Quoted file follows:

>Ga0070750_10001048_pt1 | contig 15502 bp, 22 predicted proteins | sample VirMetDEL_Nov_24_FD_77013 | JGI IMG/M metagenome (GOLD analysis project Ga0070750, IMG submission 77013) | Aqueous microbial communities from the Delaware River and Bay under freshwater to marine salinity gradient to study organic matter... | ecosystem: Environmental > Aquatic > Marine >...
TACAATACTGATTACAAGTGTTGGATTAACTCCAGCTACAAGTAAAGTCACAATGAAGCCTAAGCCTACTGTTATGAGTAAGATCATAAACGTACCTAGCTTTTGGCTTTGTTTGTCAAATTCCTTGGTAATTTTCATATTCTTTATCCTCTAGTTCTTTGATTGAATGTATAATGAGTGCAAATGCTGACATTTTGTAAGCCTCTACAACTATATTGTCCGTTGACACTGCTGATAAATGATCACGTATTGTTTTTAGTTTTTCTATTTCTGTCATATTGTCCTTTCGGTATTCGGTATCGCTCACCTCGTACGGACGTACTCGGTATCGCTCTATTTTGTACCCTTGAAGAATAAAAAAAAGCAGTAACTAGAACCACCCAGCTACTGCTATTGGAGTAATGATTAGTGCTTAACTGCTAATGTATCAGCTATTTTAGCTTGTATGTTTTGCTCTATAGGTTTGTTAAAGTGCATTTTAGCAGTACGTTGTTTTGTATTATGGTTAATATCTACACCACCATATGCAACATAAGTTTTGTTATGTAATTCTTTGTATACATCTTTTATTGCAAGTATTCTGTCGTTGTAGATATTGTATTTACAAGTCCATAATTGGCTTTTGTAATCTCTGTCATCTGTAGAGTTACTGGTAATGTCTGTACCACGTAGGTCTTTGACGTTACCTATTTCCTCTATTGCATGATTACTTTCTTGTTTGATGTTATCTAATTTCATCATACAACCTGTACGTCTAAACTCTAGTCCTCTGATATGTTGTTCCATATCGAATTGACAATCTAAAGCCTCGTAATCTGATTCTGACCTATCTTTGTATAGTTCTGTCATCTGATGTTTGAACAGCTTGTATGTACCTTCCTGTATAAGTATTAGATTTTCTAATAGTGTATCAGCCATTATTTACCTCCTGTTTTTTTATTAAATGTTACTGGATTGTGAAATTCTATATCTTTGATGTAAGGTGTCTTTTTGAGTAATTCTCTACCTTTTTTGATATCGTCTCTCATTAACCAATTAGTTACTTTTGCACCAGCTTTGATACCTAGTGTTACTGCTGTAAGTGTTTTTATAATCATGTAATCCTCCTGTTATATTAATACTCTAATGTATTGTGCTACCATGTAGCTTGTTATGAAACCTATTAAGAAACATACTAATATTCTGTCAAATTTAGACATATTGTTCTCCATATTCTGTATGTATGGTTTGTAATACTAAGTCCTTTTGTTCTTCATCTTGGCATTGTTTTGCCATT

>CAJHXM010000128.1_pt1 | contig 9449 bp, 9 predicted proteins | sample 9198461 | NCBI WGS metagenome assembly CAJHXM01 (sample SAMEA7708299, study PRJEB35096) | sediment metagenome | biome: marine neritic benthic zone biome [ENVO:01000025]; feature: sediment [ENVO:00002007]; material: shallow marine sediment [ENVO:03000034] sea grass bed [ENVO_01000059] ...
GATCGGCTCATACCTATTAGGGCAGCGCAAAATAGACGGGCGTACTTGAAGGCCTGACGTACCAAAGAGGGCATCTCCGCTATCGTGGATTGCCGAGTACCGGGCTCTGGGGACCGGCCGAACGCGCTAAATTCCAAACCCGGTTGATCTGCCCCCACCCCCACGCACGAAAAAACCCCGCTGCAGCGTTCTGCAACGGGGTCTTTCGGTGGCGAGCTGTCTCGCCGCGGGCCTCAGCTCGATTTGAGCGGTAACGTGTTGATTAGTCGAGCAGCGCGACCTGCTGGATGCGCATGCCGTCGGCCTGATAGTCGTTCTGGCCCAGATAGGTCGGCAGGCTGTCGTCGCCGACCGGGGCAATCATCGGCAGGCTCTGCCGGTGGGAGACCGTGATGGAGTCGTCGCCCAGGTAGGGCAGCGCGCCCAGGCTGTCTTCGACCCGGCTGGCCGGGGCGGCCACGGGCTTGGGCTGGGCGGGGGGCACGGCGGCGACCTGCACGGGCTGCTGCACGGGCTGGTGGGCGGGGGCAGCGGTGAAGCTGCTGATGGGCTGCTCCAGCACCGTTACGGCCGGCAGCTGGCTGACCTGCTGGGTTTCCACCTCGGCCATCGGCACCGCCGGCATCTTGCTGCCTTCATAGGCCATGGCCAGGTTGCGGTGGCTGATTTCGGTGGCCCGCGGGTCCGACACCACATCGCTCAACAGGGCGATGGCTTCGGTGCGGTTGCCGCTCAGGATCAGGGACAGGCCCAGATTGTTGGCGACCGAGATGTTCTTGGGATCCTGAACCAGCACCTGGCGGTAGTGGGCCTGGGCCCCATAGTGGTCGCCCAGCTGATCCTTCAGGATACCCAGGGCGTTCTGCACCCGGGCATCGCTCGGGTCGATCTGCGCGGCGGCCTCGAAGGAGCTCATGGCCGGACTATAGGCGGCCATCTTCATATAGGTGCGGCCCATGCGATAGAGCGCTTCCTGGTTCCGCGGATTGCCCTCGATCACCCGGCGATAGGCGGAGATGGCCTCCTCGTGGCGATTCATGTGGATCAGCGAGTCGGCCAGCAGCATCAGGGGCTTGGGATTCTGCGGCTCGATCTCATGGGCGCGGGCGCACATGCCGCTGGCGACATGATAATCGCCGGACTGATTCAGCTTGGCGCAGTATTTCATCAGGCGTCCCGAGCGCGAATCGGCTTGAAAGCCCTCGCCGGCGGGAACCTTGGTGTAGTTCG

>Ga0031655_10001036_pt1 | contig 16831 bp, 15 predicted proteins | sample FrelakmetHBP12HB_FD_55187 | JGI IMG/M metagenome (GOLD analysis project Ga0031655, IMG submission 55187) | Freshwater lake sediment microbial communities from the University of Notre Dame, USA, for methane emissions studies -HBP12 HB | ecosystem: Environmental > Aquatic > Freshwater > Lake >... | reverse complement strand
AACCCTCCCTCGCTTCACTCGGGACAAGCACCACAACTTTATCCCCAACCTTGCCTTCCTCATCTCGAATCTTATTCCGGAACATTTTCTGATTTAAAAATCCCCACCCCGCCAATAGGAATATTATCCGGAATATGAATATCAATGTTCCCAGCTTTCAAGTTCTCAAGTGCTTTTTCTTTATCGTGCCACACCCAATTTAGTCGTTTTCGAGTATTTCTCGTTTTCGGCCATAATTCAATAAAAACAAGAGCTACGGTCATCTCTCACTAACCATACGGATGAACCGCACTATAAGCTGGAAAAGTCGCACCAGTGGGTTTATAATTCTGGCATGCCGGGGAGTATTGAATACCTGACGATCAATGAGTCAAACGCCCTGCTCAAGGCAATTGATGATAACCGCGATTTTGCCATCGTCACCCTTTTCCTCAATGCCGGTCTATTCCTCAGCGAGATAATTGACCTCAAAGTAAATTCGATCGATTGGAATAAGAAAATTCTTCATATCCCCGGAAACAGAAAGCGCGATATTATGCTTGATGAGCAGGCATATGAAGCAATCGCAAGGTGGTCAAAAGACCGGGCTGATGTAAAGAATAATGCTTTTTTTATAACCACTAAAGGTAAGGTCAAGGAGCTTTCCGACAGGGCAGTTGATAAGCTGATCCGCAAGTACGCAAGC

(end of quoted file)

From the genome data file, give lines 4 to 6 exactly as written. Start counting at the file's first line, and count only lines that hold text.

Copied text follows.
GATCGGCTCATACCTATTAGGGCAGCGCAAAATAGACGGGCGTACTTGAAGGCCTGACGTACCAAAGAGGGCATCTCCGCTATCGTGGATTGCCGAGTACCGGGCTCTGGGGACCGGCCGAACGCGCTAAATTCCAAACCCGGTTGATCTGCCCCCACCCCCACGCACGAAAAAACCCCGCTGCAGCGTTCTGCAACGGGGTCTTTCGGTGGCGAGCTGTCTCGCCGCGGGCCTCAGCTCGATTTGAGCGGTAACGTGTTGATTAGTCGAGCAGCGCGACCTGCTGGATGCGCATGCCGTCGGCCTGATAGTCGTTCTGGCCCAGATAGGTCGGCAGGCTGTCGTCGCCGACCGGGGCAATCATCGGCAGGCTCTGCCGGTGGGAGACCGTGATGGAGTCGTCGCCCAGGTAGGGCAGCGCGCCCAGGCTGTCTTCGACCCGGCTGGCCGGGGCGGCCACGGGCTTGGGCTGGGCGGGGGGCACGGCGGCGACCTGCACGGGCTGCTGCACGGGCTGGTGGGCGGGGGCAGCGGTGAAGCTGCTGATGGGCTGCTCCAGCACCGTTACGGCCGGCAGCTGGCTGACCTGCTGGGTTTCCACCTCGGCCATCGGCACCGCCGGCATCTTGCTGCCTTCATAGGCCATGGCCAGGTTGCGGTGGCTGATTTCGGTGGCCCGCGGGTCCGACACCACATCGCTCAACAGGGCGATGGCTTCGGTGCGGTTGCCGCTCAGGATCAGGGACAGGCCCAGATTGTTGGCGACCGAGATGTTCTTGGGATCCTGAACCAGCACCTGGCGGTAGTGGGCCTGGGCCCCATAGTGGTCGCCCAGCTGATCCTTCAGGATACCCAGGGCGTTCTGCACCCGGGCATCGCTCGGGTCGATCTGCGCGGCGGCCTCGAAGGAGCTCATGGCCGGACTATAGGCGGCCATCTTCATATAGGTGCGGCCCATGCGATAGAGCGCTTCCTGGTTCCGCGGATTGCCCTCGATCACCCGGCGATAGGCGGAGATGGCCTCCTCGTGGCGATTCATGTGGATCAGCGAGTCGGCCAGCAGCATCAGGGGCTTGGGATTCTGCGGCTCGATCTCATGGGCGCGGGCGCACATGCCGCTGGCGACATGATAATCGCCGGACTGATTCAGCTTGGCGCAGTATTTCATCAGGCGTCCCGAGCGCGAATCGGCTTGAAAGCCCTCGCCGGCGGGAACCTTGGTGTAGTTCG

>Ga0031655_10001036_pt1 | contig 16831 bp, 15 predicted proteins | sample FrelakmetHBP12HB_FD_55187 | JGI IMG/M metagenome (GOLD analysis project Ga0031655, IMG submission 55187) | Freshwater lake sediment microbial communities from the University of Notre Dame, USA, for methane emissions studies -HBP12 HB | ecosystem: Environmental > Aquatic > Freshwater > Lake >... | reverse complement strand
AACCCTCCCTCGCTTCACTCGGGACAAGCACCACAACTTTATCCCCAACCTTGCCTTCCTCATCTCGAATCTTATTCCGGAACATTTTCTGATTTAAAAATCCCCACCCCGCCAATAGGAATATTATCCGGAATATGAATATCAATGTTCCCAGCTTTCAAGTTCTCAAGTGCTTTTTCTTTATCGTGCCACACCCAATTTAGTCGTTTTCGAGTATTTCTCGTTTTCGGCCATAATTCAATAAAAACAAGAGCTACGGTCATCTCTCACTAACCATACGGATGAACCGCACTATAAGCTGGAAAAGTCGCACCAGTGGGTTTATAATTCTGGCATGCCGGGGAGTATTGAATACCTGACGATCAATGAGTCAAACGCCCTGCTCAAGGCAATTGATGATAACCGCGATTTTGCCATCGTCACCCTTTTCCTCAATGCCGGTCTATTCCTCAGCGAGATAATTGACCTCAAAGTAAATTCGATCGATTGGAATAAGAAAATTCTTCATATCCCCGGAAACAGAAAGCGCGATATTATGCTTGATGAGCAGGCATATGAAGCAATCGCAAGGTGGTCAAAAGACCGGGCTGATGTAAAGAATAATGCTTTTTTTATAACCACTAAAGGTAAGGTCAAGGAGCTTTCCGACAGGGCAGTTGATAAGCTGATCCGCAAGTACGCAAGC